I planned on staying in that night and hoped I would get better by the next day. Justin (my host brother) was home as well and asked what I was doing. I said not too much and ten minutes later we were on our way to get Cape Town’s best milkshake. I thought it would be a good idea to get some liquid nutrition inside of me. After we got the milkshakes, we drove around the area and ended up driving by Galaxy, South Africa’s oldest nightclub. Before I knew it, we were going to go inside and check it out. I wasn’t feeling too up for it but I just wanted to power through and hang out with Justin as well since we don’t too much. We picked up his friend and went from there. I remember walking in the club and feeling completely out of place but somewhat welcomed at the same time. I got some pretty intense stares from people in the club but was also welcomed by some of the people he knew in there. Maybe because I was one of the five white people in there? I think so. The whole night I people watched and just talked with some ladies who immediately knew I was not interested. At least somebody knows now : ). The grossest part of the nightclub was definitely the hottub they had on the deck. Who knows what goes down in there or what’s festering in the water. It was a fun night overall and I’m glad I got to spend time with Justin.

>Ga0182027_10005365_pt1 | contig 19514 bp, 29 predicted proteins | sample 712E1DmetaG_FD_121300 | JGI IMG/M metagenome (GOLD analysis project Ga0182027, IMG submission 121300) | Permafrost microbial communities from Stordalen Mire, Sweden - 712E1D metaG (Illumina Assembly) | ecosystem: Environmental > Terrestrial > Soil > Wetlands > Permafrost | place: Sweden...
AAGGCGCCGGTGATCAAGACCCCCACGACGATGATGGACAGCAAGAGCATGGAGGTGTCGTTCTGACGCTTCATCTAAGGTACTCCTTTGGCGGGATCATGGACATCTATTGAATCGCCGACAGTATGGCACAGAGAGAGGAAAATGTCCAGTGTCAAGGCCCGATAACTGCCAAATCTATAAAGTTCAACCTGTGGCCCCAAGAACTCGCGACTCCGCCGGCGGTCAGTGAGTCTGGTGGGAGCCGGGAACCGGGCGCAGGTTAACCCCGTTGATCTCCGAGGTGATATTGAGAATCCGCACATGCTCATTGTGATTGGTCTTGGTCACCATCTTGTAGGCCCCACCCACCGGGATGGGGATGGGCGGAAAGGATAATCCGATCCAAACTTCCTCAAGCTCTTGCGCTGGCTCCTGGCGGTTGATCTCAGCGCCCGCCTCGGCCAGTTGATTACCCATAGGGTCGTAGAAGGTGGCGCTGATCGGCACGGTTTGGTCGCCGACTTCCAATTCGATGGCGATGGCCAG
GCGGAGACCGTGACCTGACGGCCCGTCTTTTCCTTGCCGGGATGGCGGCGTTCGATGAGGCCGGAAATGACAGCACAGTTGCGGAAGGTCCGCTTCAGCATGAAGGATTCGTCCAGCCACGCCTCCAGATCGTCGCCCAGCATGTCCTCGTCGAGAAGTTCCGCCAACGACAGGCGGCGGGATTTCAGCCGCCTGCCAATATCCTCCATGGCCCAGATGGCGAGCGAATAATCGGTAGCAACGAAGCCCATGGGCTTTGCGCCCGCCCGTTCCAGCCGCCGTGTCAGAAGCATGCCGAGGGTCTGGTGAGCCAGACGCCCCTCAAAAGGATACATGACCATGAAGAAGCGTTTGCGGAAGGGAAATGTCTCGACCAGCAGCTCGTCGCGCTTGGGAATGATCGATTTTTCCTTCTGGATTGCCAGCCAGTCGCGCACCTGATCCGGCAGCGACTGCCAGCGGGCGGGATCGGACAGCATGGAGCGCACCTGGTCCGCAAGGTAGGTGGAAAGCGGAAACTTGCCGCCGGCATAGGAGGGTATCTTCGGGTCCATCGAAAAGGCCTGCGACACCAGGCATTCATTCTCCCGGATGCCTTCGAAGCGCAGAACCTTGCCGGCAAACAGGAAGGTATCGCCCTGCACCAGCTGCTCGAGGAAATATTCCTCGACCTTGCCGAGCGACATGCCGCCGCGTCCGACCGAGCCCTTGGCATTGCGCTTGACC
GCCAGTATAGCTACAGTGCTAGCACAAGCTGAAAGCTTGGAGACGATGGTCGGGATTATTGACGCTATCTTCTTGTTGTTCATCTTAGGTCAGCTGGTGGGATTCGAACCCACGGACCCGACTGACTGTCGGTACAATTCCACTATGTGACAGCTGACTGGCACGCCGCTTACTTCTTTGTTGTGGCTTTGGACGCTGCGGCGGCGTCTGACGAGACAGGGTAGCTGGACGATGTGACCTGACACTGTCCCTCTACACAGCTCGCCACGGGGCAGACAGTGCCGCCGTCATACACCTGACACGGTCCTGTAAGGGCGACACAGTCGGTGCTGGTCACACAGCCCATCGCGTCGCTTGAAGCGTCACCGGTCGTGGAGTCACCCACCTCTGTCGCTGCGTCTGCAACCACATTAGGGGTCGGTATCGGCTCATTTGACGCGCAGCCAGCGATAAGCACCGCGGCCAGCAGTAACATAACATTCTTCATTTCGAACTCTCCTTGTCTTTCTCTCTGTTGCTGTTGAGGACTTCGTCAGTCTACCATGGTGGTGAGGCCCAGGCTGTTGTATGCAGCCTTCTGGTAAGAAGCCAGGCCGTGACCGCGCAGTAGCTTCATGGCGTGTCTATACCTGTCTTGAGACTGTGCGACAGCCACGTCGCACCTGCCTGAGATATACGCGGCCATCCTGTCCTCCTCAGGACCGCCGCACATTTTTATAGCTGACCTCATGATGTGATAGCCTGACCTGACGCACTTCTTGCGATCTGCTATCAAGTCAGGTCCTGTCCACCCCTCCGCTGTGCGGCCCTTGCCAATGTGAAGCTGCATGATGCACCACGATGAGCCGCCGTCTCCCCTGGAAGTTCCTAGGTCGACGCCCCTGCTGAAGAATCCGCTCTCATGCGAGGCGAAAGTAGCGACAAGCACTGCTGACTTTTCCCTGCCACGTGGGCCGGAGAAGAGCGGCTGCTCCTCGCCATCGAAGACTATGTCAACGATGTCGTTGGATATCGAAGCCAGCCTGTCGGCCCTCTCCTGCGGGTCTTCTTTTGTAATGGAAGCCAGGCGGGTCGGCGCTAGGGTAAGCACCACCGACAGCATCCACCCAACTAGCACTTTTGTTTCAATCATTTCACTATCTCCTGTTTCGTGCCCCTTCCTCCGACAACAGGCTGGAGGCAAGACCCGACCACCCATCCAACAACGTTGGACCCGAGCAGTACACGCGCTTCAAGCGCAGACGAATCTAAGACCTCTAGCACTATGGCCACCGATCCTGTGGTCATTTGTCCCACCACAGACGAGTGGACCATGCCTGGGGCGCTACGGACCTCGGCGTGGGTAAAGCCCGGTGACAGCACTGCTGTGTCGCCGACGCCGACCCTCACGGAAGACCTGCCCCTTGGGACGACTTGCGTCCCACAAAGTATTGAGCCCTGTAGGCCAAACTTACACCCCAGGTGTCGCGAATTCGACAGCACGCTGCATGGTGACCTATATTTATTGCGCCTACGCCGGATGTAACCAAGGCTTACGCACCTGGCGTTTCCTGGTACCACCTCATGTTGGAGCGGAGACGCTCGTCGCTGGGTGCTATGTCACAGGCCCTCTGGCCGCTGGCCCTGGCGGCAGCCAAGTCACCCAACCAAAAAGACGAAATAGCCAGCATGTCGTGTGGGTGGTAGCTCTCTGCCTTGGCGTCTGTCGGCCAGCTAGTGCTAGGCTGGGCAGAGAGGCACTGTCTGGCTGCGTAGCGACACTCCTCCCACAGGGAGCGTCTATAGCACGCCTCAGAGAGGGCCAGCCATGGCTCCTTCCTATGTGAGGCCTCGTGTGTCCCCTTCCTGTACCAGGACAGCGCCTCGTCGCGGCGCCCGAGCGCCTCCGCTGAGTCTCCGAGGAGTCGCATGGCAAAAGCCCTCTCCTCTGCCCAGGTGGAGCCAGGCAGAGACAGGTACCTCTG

After getting back around 3:45AM, I had to wake up at 8 AM on Saturday so we could do the winelands. It’s very difficult to wake up early in the morning to go drink alcohol after having some the night before and not feeling too well either way. This was one thing I wanted to do since I’ve been here so I refused to cancel this trip. The winelands are only 20 minutes or so outside the city making it very convenient to get there. Our first stop was J.C. LaRoux, Hailey’s favorite champagne here in SA. Stellenbosch (wine town) is very picturesque, with grapes growing all along the countryside with Table Mountain towering above them. SA’s speciailty is red wine, btu they also have some great whites and sparkling wines. We sat down and started trying all different types of sparkling wines. I learned how to open a bottle of champagne with a sword and plan on doing that upon my arrival in the States (with a butter knife or something though). I tried to appreciate all the flavors they told us about in the sparkling wines, but I’m just not the biggest sparkling wine/champagne fan. After J.C., we headed to Waterford. This estate was beautiful and was my favorite of the whole trip. It had a very Mediterranean feel to it and were famous for their chocolate and wine pairings. Tastings are relatively cheap here and the quality is amazing. We went ahead with the chocolate and wine tasting and we were presented with three wines on top of this engraved wooden block with 3 pieces of different chocolate. There were two red wines and a dessert wine. The first chocolate literally had flowers in it, the second was sea salt with a dark chocolate, and the third one was too gross to even identify. The red wines were very good, the dessert wine was disgusting…too sweet for me. I purchased a summer wine I had tasted before the chocolate pairings, and walked away a happy and boozy customer.